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'A ridiculous idea': Japan growing anxious ahead of controversial Tokyo Olympics

The Olympic host nation continues to struggle with COVID-19 but is still scheduled to open its doors for the Summer Games.

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When Tokyo was awarded the 2020 Summer Olympics at a meeting in Buenos Aires nearly eight years ago, members of the Japanese delegation hugged one another and screamed with joy. Some were so happy they started to cry. In Tokyo, where it was 5 a.m., a group of 1,200 dignitaries and athletes at a convention hall erupted into cheers.

"The joy was even greater than when I won my own election," Shinzo Abe, then Japan's prime minister, said at the time.

Now, after a yearlong delay, those long-awaited Summer Olympics are quickly approaching, with the opening ceremony just a little more than two months away.

But in Japan, the excitement of eight years ago seems to have been replaced by anxiety.

As COVID-19 continues to spread both domestically and around the world, recent polls in Japan indicate that between 60% and 80% of residents believe the Tokyo Olympics should not be held as scheduled this summer. A petition calling for the Games to be canceled has generated more than 350,000 signatures. And criticism among members of the Japanese medical community is growing louder by the week.

"Japan is not ready to hold such a big event given the current situation of (the) COVID pandemic," Kentaro Iwata, a professor of infectious diseases at Kobe University in Japan, wrote in an email to USA TODAY Sports. "The world, likewise, is not ready, too."

People take part in a protest against the hosting of the  Olympic Games in Tokyo.
People take part in a protest against the hosting of the Olympic Games in Tokyo.
AFP via Getty Images

With case numbers surging and vaccination efforts lagging, the Japanese government has declared a state of emergency in a large swath of the country – including Tokyo – and extended it through the end of May.

And there are lingering questions in Japan about how the country can effectively fight COVID-19 while also welcoming thousands of athletes, coaches and media members from around the world to Tokyo.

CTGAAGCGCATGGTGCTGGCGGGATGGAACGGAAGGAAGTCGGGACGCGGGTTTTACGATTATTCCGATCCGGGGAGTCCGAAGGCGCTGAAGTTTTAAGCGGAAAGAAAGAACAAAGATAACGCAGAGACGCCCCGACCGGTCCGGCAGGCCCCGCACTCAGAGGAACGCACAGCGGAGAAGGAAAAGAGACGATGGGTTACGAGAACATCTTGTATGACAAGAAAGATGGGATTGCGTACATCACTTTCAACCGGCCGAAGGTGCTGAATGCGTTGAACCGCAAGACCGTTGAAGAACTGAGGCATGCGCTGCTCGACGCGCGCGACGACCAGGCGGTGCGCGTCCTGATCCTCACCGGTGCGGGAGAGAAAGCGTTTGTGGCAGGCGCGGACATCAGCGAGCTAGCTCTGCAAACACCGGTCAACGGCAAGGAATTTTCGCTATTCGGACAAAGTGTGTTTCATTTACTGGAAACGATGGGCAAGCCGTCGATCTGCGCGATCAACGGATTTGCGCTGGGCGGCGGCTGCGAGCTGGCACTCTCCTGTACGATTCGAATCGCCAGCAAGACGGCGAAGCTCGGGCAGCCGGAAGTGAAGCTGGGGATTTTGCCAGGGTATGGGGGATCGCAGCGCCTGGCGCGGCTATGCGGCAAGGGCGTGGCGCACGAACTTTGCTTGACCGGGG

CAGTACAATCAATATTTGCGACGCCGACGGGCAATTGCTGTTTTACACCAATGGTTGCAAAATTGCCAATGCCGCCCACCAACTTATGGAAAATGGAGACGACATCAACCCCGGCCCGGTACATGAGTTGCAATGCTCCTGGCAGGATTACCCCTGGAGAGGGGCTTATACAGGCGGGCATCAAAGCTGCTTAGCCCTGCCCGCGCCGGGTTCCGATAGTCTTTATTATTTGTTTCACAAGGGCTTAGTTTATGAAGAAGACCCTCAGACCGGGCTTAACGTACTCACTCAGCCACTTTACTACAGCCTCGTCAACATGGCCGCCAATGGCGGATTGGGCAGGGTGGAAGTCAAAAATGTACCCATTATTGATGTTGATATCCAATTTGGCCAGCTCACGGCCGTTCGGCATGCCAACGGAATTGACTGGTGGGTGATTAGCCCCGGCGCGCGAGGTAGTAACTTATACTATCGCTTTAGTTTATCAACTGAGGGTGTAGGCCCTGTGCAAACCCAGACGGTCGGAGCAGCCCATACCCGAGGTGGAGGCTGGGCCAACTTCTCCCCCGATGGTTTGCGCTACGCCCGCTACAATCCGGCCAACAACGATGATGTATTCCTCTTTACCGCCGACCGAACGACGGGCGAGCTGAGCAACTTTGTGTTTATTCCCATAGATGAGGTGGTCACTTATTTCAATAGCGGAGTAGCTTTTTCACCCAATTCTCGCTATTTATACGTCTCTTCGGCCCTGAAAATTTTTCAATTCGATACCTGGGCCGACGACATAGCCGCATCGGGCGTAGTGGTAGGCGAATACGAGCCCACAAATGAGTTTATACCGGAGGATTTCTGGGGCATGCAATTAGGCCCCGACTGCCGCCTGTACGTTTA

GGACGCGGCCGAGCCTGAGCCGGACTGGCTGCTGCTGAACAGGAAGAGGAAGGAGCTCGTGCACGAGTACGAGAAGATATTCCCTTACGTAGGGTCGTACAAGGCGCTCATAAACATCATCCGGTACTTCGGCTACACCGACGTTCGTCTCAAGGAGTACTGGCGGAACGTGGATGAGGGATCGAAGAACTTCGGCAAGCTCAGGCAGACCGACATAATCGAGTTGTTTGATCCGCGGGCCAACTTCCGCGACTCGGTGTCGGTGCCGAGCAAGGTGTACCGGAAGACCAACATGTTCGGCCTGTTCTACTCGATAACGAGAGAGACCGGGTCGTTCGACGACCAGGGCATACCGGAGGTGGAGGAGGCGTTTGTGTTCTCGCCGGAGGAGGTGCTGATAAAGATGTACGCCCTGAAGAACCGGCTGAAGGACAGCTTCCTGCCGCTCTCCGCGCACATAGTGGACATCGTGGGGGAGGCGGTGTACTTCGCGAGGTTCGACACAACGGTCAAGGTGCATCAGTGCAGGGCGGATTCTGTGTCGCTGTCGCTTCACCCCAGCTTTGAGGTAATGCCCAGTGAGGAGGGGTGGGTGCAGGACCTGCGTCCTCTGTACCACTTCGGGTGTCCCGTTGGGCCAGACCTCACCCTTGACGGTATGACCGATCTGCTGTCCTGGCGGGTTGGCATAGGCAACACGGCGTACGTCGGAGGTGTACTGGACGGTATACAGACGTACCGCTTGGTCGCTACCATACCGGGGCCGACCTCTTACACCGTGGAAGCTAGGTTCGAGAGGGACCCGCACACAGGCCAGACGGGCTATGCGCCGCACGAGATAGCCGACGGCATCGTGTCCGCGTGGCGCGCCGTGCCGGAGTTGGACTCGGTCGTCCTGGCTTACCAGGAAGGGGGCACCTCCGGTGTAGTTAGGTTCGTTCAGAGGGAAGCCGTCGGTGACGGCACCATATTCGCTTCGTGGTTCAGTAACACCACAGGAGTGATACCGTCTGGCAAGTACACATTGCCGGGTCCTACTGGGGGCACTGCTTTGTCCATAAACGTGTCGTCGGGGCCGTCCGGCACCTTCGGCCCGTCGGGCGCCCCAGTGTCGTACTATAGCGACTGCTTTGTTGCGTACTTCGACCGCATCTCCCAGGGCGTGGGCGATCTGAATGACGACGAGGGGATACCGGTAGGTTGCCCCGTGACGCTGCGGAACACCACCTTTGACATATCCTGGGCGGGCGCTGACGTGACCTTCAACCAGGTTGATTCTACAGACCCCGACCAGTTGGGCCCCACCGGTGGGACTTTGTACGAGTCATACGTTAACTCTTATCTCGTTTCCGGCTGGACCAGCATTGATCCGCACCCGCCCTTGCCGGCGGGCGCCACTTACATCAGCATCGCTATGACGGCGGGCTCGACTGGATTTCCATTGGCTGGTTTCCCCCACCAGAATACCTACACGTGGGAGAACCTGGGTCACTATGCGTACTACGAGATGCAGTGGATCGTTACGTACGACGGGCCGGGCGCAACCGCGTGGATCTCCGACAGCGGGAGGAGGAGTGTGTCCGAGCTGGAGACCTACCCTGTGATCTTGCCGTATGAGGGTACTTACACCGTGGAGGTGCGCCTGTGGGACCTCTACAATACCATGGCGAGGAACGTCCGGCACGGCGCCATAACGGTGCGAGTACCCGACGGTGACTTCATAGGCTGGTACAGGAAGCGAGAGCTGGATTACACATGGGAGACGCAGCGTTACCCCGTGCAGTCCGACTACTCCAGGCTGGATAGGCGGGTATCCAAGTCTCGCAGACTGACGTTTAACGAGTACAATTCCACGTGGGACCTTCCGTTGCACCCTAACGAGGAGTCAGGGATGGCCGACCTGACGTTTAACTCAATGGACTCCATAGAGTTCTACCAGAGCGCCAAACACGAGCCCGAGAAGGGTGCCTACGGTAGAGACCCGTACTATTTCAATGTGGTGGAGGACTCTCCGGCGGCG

The International Olympic Committee and local organizers in Japan have continued to profess confidence that the Games will take place as scheduled, beginning July 23. They say athletes will be encouraged but not required to be vaccinated prior to competition, and they have outlined a series a countermeasures that will be implemented to prevent the spread of COVID-19. 

"We are moving full ahead," IOC spokesperson Mark Adams said last week. "There has been a small extension of the emergency situation (in Japan), but we continue to plan for full Games. That’s the way it has to be, and that’s the only way it can be for us."

The COVID-19 situation in Japan

Japan has fared better than most in its fight against COVID-19, with only nine deaths from the disease per 100,000 residents – for a total of roughly 11,500 overall. But in recent months, case numbers have surged. From March 1 to Saturday, the average number of daily new cases in Japan increased 528%.

And the country's sluggish vaccine rollout has only made matters worse.

Even as international data about the efficacy of vaccines became available last winter, Japan was slow to approve vaccines for domestic use. It did not start inoculating its residents until mid-February and is still in the process of distributing vaccines to its most vulnerable populations, including health-care workers and senior citizens.

As of last week, less than 2% of Japan's population had been fully vaccinated.

Iwata, the infectious disease expert, said Japan plans to finish vaccinating its high-risk populations by July. But even then, he added, the majority of residents will not be inoculated – "and (the) spread of the disease will not be prevented significantly."

Jason Karlin, an associate professor at the University of Tokyo, described the COVID-19 situation in Japan as "arguably more dire than at any time since the start of the pandemic," citing a growing complacency among the population.